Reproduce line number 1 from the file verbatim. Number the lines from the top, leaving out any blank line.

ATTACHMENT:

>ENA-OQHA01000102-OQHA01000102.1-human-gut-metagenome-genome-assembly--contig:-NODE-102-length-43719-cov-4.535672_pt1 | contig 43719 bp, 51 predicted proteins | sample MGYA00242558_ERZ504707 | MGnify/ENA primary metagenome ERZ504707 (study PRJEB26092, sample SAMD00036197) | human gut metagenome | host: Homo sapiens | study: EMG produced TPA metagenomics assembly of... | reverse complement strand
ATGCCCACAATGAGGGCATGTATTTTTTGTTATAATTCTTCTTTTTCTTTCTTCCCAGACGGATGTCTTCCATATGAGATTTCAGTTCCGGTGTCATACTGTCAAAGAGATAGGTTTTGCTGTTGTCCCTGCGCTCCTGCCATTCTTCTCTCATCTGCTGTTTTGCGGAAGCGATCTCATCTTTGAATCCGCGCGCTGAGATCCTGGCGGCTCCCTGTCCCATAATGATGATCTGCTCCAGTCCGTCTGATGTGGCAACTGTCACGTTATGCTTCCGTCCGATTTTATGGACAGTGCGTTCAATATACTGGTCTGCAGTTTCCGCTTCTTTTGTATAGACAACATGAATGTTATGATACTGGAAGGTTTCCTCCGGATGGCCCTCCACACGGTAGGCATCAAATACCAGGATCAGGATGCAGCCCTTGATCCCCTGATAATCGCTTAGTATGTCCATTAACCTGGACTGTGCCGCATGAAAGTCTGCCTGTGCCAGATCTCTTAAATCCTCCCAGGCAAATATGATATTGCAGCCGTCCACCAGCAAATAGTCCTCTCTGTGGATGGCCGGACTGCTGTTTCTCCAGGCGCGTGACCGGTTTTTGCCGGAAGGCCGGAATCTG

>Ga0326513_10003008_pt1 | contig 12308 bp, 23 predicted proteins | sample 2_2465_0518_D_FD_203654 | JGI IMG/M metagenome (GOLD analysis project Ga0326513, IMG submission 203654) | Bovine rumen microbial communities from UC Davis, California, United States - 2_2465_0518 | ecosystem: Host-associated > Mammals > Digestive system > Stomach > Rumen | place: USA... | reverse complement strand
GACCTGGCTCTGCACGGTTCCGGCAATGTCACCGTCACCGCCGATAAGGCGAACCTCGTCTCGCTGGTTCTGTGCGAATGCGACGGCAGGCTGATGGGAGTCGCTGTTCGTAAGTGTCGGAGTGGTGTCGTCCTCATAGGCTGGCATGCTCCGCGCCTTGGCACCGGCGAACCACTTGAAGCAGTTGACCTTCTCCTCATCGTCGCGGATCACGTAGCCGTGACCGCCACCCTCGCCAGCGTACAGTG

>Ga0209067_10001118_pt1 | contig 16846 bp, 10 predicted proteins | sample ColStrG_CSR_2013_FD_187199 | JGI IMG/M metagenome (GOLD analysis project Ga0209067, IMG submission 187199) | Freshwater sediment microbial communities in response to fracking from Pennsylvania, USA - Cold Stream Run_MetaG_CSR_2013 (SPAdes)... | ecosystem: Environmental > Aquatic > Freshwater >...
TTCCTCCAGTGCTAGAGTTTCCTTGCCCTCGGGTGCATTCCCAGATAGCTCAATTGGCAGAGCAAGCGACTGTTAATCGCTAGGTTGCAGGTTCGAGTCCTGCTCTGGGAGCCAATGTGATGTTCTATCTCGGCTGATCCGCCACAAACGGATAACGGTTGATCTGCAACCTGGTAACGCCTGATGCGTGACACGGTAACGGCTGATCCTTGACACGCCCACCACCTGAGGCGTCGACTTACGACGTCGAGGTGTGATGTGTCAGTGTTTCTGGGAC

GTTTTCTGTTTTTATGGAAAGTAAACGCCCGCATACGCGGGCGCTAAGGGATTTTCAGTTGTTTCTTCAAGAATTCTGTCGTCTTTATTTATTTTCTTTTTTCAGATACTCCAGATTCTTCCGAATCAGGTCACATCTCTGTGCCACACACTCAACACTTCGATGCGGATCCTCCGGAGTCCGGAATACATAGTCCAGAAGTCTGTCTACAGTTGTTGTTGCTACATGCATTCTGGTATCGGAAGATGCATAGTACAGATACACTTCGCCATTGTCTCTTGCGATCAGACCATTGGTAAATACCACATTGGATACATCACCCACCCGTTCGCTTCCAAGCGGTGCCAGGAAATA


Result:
>ENA-OQHA01000102-OQHA01000102.1-human-gut-metagenome-genome-assembly--contig:-NODE-102-length-43719-cov-4.535672_pt1 | contig 43719 bp, 51 predicted proteins | sample MGYA00242558_ERZ504707 | MGnify/ENA primary metagenome ERZ504707 (study PRJEB26092, sample SAMD00036197) | human gut metagenome | host: Homo sapiens | study: EMG produced TPA metagenomics assembly of... | reverse complement strand